Earlier this month, Gov. Davis also sounded the alarm on state spending next fiscal year, asking the heads of all state agencies—including the department of education—to submit budget proposals for next year that would incorporate 15 percent cuts.
"We're being asked to cut back our operational capacity and not cut back our services, and that seems to be an impossible objective," said Doug Stone, a spokesman for the California education department. "We're talking about something that hasn't hit the state in 10 years, where these operational cuts have been required."
Even those states that aren't dependent on tourism are feeling a greater fiscal pinch since Sept. 11, as the revenue forecasts for sales taxes and other sources of state income show no signs of improvement.
In Iowa, for example, Gov. Tom Vilsack, a Democrat, recently ordered a 4.3 reduction in state spending across the board to deal with a $158 million budget shortfall. The legislature will begin a special session on Nov. 8 to restore funding to certain priority areas, including public safety, but has not yet agreed on how or whether to restore the $85 million in cuts to public schools.
Kathi Slaughter, a spokeswoman for the Iowa education department, said that schools would begin to see reductions in state aid in mid- November unless the education budget is restored.
"We don't know how much will be restored and in what areas," Ms. Slaughter said. "Most districts would like to be in a better position to plan, but we don't know what to tell them to plan for."
Midyear Cuts Common
In South Carolina, meanwhile, some districts are already looking to tighten their belts as the state faces a $310 million deficit in the current fiscal year—a shortfall that will likely result in 4.25 percent midyear budget reductions for every state agency. Such cuts would be a significant blow to schools, said Scott Price, the general counsel for the South Carolina School Boards Association.
"This definitely will cause, and probably already is causing, some pain at the local level," Mr. Price said.
Robert A. Morales, the chief financial officer for the 60,000- student Greenville County school district, said that he had been aware of South Carolina's growing budget concerns since mid-August. By Sept. 18, with the Sept. 11 attacks only compounding the fiscal problems, Mr. Morales reported to local school board officials that the likely state cuts would result in a $6.2 million reduction in state aid to the district, out of a total budget of $600 million.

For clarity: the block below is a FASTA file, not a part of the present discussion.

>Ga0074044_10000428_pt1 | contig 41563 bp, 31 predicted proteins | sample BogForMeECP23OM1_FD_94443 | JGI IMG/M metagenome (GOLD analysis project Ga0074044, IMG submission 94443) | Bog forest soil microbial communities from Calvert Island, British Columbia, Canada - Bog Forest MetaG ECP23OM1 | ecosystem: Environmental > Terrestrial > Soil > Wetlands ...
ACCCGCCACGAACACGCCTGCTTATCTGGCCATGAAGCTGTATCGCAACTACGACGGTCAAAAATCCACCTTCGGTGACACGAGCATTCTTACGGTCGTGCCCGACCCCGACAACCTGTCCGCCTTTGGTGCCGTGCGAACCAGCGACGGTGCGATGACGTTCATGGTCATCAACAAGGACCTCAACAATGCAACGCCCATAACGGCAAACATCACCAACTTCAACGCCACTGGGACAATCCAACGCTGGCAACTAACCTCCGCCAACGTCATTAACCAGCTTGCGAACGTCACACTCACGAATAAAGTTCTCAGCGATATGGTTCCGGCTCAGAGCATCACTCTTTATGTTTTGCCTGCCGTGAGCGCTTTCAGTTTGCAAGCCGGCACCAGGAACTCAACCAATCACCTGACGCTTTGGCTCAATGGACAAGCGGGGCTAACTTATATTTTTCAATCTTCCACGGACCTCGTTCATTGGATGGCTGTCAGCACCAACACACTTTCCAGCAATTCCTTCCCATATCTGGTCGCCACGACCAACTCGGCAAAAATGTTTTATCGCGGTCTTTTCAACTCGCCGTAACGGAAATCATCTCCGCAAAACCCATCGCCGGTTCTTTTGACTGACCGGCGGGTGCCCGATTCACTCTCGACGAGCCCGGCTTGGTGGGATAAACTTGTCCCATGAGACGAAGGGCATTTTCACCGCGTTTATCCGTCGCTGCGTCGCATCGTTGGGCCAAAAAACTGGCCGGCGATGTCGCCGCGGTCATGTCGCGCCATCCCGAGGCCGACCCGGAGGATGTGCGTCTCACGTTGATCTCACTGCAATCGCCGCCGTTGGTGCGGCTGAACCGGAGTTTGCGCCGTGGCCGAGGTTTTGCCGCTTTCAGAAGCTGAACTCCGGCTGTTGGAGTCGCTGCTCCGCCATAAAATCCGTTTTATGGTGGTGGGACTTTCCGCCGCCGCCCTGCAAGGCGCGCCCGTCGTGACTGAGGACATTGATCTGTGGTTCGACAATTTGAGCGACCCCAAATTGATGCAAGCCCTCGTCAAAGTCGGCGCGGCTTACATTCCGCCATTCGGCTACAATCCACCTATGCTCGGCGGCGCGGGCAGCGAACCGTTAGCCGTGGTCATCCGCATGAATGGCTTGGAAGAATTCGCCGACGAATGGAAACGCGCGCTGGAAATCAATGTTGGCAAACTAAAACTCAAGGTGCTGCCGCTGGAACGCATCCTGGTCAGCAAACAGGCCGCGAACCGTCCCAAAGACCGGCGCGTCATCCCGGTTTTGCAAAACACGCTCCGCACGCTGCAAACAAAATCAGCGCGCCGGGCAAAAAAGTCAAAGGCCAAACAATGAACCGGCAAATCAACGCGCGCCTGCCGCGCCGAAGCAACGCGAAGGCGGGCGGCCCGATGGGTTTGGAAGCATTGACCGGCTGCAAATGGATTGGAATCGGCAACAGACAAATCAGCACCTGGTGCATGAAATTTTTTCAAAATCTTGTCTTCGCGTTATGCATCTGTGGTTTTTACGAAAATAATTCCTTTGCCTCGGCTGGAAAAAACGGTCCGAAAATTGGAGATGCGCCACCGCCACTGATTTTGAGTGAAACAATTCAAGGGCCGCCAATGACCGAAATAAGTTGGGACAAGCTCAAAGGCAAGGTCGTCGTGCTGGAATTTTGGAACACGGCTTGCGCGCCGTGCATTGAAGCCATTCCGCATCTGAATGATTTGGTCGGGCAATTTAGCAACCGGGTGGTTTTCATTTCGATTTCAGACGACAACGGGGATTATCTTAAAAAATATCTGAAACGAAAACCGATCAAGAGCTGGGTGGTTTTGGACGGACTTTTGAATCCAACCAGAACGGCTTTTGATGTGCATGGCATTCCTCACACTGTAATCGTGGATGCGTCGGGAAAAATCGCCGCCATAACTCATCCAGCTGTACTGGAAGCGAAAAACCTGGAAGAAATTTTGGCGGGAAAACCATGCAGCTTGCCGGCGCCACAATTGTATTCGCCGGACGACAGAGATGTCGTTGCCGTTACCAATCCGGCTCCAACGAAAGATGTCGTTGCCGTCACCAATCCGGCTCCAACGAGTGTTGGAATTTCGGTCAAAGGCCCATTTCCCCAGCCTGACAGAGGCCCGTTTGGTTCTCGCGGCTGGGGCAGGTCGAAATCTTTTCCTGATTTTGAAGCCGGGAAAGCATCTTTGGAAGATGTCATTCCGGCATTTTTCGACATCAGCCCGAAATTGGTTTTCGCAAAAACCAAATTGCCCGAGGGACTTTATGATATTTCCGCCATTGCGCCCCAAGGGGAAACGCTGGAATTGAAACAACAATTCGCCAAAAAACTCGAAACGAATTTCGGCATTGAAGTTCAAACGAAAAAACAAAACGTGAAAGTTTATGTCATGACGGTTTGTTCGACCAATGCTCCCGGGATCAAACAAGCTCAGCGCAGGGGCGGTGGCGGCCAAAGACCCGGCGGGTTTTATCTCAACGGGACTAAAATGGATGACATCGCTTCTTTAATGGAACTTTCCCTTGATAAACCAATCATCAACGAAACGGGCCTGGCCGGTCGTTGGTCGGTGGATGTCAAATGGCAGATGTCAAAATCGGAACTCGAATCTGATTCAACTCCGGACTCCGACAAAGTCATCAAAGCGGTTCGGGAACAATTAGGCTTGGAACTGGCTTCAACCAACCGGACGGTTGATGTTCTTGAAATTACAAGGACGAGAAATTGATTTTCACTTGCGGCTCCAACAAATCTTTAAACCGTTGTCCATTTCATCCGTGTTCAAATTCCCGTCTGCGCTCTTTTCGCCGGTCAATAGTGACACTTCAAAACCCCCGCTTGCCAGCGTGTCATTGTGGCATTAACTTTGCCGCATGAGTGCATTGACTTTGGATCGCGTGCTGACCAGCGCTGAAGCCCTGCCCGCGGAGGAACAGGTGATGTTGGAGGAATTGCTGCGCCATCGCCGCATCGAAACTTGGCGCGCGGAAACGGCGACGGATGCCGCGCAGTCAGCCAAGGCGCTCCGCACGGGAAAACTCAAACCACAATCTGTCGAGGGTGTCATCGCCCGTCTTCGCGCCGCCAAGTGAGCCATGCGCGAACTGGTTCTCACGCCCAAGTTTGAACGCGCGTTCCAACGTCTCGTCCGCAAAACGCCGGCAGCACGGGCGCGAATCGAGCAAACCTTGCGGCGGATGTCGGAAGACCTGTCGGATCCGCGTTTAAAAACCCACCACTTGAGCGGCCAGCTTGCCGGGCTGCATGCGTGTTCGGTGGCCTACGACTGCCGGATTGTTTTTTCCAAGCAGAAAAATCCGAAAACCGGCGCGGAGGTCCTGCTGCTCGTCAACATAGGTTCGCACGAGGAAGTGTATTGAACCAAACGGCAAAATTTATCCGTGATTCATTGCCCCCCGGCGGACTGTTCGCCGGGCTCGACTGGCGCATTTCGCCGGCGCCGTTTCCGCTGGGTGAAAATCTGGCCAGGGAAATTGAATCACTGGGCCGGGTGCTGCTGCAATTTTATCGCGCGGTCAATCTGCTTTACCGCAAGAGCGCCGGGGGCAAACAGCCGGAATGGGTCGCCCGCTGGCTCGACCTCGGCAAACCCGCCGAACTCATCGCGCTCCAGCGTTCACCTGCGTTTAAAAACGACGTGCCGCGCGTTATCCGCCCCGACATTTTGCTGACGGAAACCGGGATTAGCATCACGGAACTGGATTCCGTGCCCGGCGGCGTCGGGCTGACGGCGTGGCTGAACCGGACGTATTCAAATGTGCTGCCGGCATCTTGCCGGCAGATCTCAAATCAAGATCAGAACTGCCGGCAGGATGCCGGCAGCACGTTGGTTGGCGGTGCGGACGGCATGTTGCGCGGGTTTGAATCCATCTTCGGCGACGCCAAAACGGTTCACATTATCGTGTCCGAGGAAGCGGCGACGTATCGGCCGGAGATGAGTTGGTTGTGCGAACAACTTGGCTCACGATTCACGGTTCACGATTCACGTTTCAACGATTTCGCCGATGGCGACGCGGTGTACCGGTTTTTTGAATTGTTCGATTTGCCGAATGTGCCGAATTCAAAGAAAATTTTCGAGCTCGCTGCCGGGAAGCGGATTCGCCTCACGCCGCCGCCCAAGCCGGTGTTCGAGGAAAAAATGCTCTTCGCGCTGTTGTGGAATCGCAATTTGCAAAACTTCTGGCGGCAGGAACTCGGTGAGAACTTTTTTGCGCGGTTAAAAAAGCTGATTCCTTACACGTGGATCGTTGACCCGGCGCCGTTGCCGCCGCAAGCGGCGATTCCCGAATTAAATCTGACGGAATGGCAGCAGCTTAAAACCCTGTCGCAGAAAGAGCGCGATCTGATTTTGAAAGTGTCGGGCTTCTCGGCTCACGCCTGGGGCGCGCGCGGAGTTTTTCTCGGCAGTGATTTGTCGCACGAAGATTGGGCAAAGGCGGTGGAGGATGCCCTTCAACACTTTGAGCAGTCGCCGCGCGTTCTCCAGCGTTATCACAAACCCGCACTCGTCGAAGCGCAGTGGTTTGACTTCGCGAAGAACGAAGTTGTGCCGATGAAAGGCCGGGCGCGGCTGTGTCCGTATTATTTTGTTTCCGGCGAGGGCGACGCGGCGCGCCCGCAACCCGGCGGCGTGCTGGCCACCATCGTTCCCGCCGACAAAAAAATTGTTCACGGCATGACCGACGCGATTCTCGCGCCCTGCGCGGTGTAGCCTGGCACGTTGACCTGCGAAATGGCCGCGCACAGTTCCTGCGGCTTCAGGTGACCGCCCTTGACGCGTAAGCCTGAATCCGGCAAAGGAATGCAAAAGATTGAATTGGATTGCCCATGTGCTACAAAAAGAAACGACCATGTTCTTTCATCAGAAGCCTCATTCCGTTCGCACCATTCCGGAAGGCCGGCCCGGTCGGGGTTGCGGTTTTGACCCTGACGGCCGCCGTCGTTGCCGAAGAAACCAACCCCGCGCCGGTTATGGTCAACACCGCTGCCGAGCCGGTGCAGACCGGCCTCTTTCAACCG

The district responded in ways large and small: leaving employee vacancies unfilled, trimming the budget for equipment and supplies, prohibiting schools from carrying over their budget balances from last school year, and tapping district reserves. Officials also canceled a retirement dinner for people with at least three decades of experience, an annual tradition.
"Right now, we can't afford to do it," Mr. Morales said. "It's not tied to direct instruction. The kids come first."
Yet even as they feel increasingly squeezed by falling revenues, lawmakers in a handful of states say they will strive to shield schools from feeling the impact—a desire some analysts attribute to states' not wanting to halt the momentum of standards-based initiatives enacted during flush economic times.
Generally speaking, higher education budgets are taking a much greater hit than precollegiate budgets, said Jim Watts, the vice president for state services at the Southern Regional Education Board in Atlanta.
"K-12 is holding its own," Mr. Watts said. "Lawmakers can't see the results in higher education that they do in K-12 education, thanks to accountability and targeted investments."
In North Carolina, Gov. Michael F. Easley and legislators last month approved a half- cent hike in state sales taxes, and a variety of other tax measures. Their objective was to fill a budget gap by generating $1 billion in revenue over the next two years. A compelling reason to support the tax increases, the Democratic governor argued, was to avoid balancing the budget "on the backs of children."
Likewise, in Georgia, Gov. Roy E. Barnes, a Democrat, told a group of superintendents this month that even as the state has asked the heads of all state agencies to cut budgets for the current fiscal year by 2.5 percent to fill a budget shortfall, he wants to protect basic state aid to school districts.
"We'd just about be shutting up the Capitol before I'll be cutting funding for direct instruction for education," Mr. Barnes said. "I feel too strongly to let us lose some of the improvements we've made."
Still, Don Rooks, the legislative specialist at the Georgia School Boards Association, said that while he hopes that instructional programs will be spared, he is also realistic about the implications of a budget crunch.
"There are all these demands for funding," Mr. Rooks said. "And if you take 2 percent or 5 percent from one demand, obviously that has to be balanced in some way. There comes a time when you have to say that everybody's got to share some of the burden."
Vol. 21, Issue 9, Pages 1,22-23